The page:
Forest shooters – advice please;

Discussion in 'Native Lenses' started by Clicka, May 5, 2014.

  1. Clicka

    Clicka Mu-43 Regular

    143
    Jan 28, 2014
    Vancouver
    Peter Campbell
    My back yard is the Pacific North-West rain forest and that’s where I spend most of my leisure time; lately with the EM-5/ 12-50 kit I bought a few months back. I want to upgrade the lens to get better results in the dank low light/ mottled light environment.
    I’d like to get the most bang for around $800.

    I’ve broken down my options to the following;
    a) Sell my 12-50 and buy a 12-40 2.8. My big hesitation is that the 2.8 still won’t give great results in the gloom. Pluses: zoom versatility, weather sealed (we get a lot of rain, fog, mist).
    b) Keep my 12-50 and buy one of the 1.8 lenses leaning to the 75mm. Here my hesitation is no weather sealing and being limited to one focal length. I don’t know – maybe the 75 is too long in the gloom and I should be considering a 25 or 45mm @ 1.8 instead.

    I’d like to be able to capture moving targets in the environment such as mountain biking buddies, the dogs etc. Again; I keep going back and forth from the reported sharpness/performance of the 75 vs the versatility/weather sealing of the 12-40.

    I’d really appreciate advice that any of you can throw to help guide a rookie.
     
  2. OzRay

    OzRay Mu-43 Legend

    Jan 29, 2010
    South Gippsland, Australia
    Ray, not Oz
    The 12-40mm should give you much better results at the longer end, I don't know how quickly the 12-50 goes to f6.3, but if it's like most such lenses, it's probably before you're less than halfway through the zoom range. Remember, that if you're shooting mountain bike riders etc in these conditions, you'll really be wanting to stop down anyway, as at f1.8 or the like, you're going to be struggling to get in-focus shots. The 12-40mm is supposed to be a very fast focussing lens and should be able to help get shots a lot better than the 12-50mm, and you won't have to use as high an ISO.
     
  3. CiaranCReilly

    CiaranCReilly Mu-43 Veteran

    481
    Oct 18, 2012
    Dublin
    Ciaran Reilly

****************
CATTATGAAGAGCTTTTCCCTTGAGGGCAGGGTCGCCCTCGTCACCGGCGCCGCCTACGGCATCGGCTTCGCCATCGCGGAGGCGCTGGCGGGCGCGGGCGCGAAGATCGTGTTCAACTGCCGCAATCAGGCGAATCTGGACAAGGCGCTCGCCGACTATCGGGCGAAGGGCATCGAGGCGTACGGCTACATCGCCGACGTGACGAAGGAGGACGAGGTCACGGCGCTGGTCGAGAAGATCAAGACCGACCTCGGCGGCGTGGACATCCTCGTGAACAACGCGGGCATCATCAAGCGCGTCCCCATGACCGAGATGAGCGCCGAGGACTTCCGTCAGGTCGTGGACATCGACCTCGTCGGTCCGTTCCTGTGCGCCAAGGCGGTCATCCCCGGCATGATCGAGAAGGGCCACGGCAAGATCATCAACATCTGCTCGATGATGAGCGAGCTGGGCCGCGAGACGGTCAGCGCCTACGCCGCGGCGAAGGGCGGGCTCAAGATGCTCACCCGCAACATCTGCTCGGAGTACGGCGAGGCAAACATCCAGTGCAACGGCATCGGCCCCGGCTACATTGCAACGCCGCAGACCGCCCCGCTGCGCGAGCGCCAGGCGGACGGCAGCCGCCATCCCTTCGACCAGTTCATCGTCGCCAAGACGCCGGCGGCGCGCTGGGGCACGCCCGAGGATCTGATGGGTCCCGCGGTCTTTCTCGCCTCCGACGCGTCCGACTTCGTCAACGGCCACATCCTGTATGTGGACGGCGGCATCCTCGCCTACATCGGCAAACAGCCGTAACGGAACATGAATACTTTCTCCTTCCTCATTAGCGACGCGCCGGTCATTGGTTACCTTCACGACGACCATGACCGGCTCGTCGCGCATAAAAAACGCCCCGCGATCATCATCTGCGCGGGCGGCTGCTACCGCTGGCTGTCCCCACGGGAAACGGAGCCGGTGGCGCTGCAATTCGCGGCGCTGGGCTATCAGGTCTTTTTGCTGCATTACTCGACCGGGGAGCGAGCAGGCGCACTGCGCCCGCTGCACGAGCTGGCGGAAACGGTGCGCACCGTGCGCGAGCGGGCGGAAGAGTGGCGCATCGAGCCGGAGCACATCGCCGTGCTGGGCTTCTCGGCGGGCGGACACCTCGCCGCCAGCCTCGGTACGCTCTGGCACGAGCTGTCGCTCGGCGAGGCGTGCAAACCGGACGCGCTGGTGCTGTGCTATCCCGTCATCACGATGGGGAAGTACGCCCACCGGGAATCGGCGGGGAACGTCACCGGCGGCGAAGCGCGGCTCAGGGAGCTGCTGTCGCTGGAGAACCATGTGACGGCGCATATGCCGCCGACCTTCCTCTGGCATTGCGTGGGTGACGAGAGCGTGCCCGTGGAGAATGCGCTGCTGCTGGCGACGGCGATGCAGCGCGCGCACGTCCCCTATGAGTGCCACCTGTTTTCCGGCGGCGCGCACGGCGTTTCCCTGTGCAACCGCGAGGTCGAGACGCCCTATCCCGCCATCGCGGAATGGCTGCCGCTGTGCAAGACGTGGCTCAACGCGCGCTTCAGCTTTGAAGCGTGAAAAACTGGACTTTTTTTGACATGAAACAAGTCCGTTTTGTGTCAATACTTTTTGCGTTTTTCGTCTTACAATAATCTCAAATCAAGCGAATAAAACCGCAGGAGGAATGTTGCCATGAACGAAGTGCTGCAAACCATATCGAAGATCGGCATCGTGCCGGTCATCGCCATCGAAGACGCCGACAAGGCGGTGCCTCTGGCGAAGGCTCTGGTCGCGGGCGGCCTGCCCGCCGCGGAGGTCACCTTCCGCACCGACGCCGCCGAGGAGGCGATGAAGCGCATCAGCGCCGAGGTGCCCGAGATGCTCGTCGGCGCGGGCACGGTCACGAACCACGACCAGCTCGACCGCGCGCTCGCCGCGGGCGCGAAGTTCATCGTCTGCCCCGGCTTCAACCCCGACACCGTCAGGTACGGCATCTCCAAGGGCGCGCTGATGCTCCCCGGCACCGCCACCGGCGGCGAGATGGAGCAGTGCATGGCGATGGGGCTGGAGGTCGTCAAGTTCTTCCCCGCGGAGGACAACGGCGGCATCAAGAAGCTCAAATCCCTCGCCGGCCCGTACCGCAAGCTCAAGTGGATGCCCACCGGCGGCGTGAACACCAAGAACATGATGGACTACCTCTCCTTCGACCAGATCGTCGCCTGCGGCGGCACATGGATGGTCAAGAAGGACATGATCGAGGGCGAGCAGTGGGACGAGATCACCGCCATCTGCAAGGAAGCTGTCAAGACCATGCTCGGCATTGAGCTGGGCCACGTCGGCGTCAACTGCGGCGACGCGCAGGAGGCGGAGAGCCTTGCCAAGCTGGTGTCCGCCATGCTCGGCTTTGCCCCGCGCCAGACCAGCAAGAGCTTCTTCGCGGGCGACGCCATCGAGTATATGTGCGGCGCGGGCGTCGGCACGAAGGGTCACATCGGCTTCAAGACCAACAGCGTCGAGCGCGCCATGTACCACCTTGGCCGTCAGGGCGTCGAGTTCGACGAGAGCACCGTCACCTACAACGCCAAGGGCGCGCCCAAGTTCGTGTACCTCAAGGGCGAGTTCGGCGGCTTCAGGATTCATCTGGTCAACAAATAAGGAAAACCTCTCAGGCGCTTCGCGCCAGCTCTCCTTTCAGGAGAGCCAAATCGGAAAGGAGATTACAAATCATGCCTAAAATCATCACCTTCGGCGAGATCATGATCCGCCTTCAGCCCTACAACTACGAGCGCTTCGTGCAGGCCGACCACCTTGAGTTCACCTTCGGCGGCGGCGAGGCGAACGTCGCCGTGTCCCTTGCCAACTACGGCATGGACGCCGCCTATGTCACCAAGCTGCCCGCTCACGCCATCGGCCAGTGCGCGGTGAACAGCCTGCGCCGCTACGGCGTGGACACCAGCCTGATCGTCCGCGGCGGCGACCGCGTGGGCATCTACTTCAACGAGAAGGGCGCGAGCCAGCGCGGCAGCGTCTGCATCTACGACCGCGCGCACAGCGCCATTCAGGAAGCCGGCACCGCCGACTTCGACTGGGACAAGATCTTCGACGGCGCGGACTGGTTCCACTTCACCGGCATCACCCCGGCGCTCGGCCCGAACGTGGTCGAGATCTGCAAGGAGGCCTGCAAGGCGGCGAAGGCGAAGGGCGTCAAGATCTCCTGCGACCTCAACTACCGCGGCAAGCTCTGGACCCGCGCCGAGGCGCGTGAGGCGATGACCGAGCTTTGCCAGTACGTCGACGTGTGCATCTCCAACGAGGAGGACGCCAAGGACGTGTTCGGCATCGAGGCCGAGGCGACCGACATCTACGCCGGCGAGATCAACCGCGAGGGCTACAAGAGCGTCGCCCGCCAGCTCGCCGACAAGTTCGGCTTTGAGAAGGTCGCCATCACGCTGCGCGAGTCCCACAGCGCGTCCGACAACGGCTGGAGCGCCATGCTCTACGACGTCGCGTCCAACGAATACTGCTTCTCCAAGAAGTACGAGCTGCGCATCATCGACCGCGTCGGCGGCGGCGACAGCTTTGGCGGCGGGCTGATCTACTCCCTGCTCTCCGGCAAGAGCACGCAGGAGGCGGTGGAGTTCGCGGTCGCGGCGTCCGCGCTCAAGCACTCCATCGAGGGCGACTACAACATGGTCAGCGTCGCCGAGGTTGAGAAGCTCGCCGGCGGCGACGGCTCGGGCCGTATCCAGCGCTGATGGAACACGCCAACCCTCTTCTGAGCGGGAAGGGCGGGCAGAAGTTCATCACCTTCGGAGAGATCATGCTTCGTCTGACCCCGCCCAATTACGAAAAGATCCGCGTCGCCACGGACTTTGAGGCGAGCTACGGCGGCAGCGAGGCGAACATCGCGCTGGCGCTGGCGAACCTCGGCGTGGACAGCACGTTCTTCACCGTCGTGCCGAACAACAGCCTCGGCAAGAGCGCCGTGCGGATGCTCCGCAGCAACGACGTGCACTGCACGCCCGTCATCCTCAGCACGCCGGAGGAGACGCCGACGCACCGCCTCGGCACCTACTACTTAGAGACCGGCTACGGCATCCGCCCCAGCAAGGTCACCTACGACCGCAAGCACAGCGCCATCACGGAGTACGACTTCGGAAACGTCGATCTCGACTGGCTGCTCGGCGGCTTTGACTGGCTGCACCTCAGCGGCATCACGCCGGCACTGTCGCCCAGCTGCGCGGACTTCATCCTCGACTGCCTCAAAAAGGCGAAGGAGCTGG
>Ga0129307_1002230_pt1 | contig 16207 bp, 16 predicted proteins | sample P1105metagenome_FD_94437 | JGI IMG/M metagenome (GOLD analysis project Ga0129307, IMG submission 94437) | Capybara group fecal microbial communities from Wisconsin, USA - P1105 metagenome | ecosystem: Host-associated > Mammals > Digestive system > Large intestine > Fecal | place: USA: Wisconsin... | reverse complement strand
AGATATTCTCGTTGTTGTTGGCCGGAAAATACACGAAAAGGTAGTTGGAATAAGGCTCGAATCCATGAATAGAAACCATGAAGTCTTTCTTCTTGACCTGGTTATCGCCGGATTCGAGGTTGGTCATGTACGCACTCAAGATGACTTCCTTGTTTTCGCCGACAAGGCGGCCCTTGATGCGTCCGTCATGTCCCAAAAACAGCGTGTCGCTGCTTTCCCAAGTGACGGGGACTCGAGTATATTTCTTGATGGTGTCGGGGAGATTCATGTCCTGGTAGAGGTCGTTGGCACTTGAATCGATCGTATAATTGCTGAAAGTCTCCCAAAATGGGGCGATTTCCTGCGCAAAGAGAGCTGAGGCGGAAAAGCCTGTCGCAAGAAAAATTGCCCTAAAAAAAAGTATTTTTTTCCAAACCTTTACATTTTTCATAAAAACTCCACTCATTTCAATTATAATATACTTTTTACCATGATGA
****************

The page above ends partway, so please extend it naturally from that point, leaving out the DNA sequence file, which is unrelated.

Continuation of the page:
I'd say the 45mm 1.8 would be a very useful lens for what you want. At the necessary working distance, I'd say 1.8 would be fine - I've shot soccer from the sidelines with a 50mm 1.8 (manual focus, that's another story :smile: ) and hadn't much trouble getting enough in focus at 50mm and 1.8. Actually, maybe a legacy 50mm 1.8 would be worth thinking about, the slightly "different" look (I won't say soft or I'll start a war!!) of many of the legacy lenses might suit the subject well, and you could use a well-known hack to get sort of focus peaking on the E-M5.
     
  4. OzRay

    OzRay Mu-43 Legend

    Jan 29, 2010
    South Gippsland, Australia
    Ray, not Oz
    I would say that the zoom will give you far more scope for interesting and varied shots and being just a little more than a stop difference, still fast enough for low light conditions. The zoom will allow you dramatic close shots at 12mm and anything in-between up to 40mm. In forest conditions, you might not be able to stand back far enough without trees/scrub getting in the way, especially if there are twists and turns in the tracks. Once again, the zoom will allow you far greater flexibility in choosing vantage points. Even a manual zoom would provide this flexibility over a prime.
     
  5. CiaranCReilly

    CiaranCReilly Mu-43 Veteran

    481
    Oct 18, 2012
    Dublin
    Ciaran Reilly
    True that, not much difference in speed but much more flexibility. Have seen lots of really cool forest MTB shots done with off-camera flash, if you're going down that route I guess 2.8 would be lots fast enough.
     
  6. Replytoken

    Replytoken Mu-43 Hall of Famer

    May 7, 2012
    Puget Sound
    Ken
    Have you considered using a flash?

    --Ken
     
  7. T N Args

    T N Args Agent Photocateur

    Dec 3, 2013
    Adelaide, Australia
    call me Arg
    Tripod